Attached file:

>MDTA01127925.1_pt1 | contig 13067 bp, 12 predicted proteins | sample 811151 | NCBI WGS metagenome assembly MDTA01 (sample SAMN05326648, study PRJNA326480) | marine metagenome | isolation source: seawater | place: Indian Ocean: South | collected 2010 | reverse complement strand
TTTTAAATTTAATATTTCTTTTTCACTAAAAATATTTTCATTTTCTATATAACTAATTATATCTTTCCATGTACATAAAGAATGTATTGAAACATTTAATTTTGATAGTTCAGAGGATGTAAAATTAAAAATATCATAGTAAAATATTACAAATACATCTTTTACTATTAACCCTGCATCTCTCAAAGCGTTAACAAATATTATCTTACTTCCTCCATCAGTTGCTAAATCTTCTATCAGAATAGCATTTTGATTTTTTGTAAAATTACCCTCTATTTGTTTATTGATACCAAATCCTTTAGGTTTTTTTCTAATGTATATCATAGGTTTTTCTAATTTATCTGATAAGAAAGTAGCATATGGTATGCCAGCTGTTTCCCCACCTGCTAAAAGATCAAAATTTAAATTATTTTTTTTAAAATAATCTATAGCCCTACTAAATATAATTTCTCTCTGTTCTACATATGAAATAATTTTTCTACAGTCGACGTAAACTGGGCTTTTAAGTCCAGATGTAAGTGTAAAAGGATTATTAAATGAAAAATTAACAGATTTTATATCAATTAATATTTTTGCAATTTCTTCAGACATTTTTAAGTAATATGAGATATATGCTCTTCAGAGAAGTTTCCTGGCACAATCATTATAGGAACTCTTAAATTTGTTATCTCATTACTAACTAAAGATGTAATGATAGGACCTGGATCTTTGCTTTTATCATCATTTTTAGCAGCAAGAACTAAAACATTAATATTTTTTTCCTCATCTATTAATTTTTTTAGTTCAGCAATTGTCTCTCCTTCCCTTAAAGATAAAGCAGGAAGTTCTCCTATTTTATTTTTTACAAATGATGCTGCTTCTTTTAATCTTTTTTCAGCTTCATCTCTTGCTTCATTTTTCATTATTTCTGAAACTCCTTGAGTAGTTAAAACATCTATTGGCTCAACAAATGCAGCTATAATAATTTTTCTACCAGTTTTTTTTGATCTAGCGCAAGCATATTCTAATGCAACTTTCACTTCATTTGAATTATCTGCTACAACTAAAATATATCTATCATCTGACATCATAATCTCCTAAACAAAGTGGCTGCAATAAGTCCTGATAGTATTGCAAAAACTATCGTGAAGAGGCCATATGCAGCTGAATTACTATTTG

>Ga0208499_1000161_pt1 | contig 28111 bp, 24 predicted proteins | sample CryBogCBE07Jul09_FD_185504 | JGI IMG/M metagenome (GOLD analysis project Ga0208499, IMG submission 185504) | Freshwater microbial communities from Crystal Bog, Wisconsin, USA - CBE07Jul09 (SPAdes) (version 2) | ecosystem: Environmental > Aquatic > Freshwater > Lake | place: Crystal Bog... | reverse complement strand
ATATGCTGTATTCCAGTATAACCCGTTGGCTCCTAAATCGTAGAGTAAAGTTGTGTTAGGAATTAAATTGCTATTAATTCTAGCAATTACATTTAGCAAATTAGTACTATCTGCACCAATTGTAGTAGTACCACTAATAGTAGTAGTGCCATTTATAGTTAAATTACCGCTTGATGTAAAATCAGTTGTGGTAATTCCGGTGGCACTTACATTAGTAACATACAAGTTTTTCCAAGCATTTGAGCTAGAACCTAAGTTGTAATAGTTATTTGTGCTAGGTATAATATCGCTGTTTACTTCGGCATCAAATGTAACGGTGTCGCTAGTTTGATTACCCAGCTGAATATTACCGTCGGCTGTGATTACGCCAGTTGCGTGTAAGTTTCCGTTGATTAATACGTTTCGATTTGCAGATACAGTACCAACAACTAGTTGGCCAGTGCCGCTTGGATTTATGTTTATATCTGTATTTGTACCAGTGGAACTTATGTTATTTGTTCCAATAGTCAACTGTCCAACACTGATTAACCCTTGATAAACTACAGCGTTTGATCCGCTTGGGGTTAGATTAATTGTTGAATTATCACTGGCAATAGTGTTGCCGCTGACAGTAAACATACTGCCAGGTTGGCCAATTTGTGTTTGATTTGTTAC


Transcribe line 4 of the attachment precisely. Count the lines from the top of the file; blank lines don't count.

ATATGCTGTATTCCAGTATAACCCGTTGGCTCCTAAATCGTAGAGTAAAGTTGTGTTAGGAATTAAATTGCTATTAATTCTAGCAATTACATTTAGCAAATTAGTACTATCTGCACCAATTGTAGTAGTACCACTAATAGTAGTAGTGCCATTTATAGTTAAATTACCGCTTGATGTAAAATCAGTTGTGGTAATTCCGGTGGCACTTACATTAGTAACATACAAGTTTTTCCAAGCATTTGAGCTAGAACCTAAGTTGTAATAGTTATTTGTGCTAGGTATAATATCGCTGTTTACTTCGGCATCAAATGTAACGGTGTCGCTAGTTTGATTACCCAGCTGAATATTACCGTCGGCTGTGATTACGCCAGTTGCGTGTAAGTTTCCGTTGATTAATACGTTTCGATTTGCAGATACAGTACCAACAACTAGTTGGCCAGTGCCGCTTGGATTTATGTTTATATCTGTATTTGTACCAGTGGAACTTATGTTATTTGTTCCAATAGTCAACTGTCCAACACTGATTAACCCTTGATAAACTACAGCGTTTGATCCGCTTGGGGTTAGATTAATTGTTGAATTATCACTGGCAATAGTGTTGCCGCTGACAGTAAACATACTGCCAGGTTGGCCAATTTGTGTTTGATTTGTTAC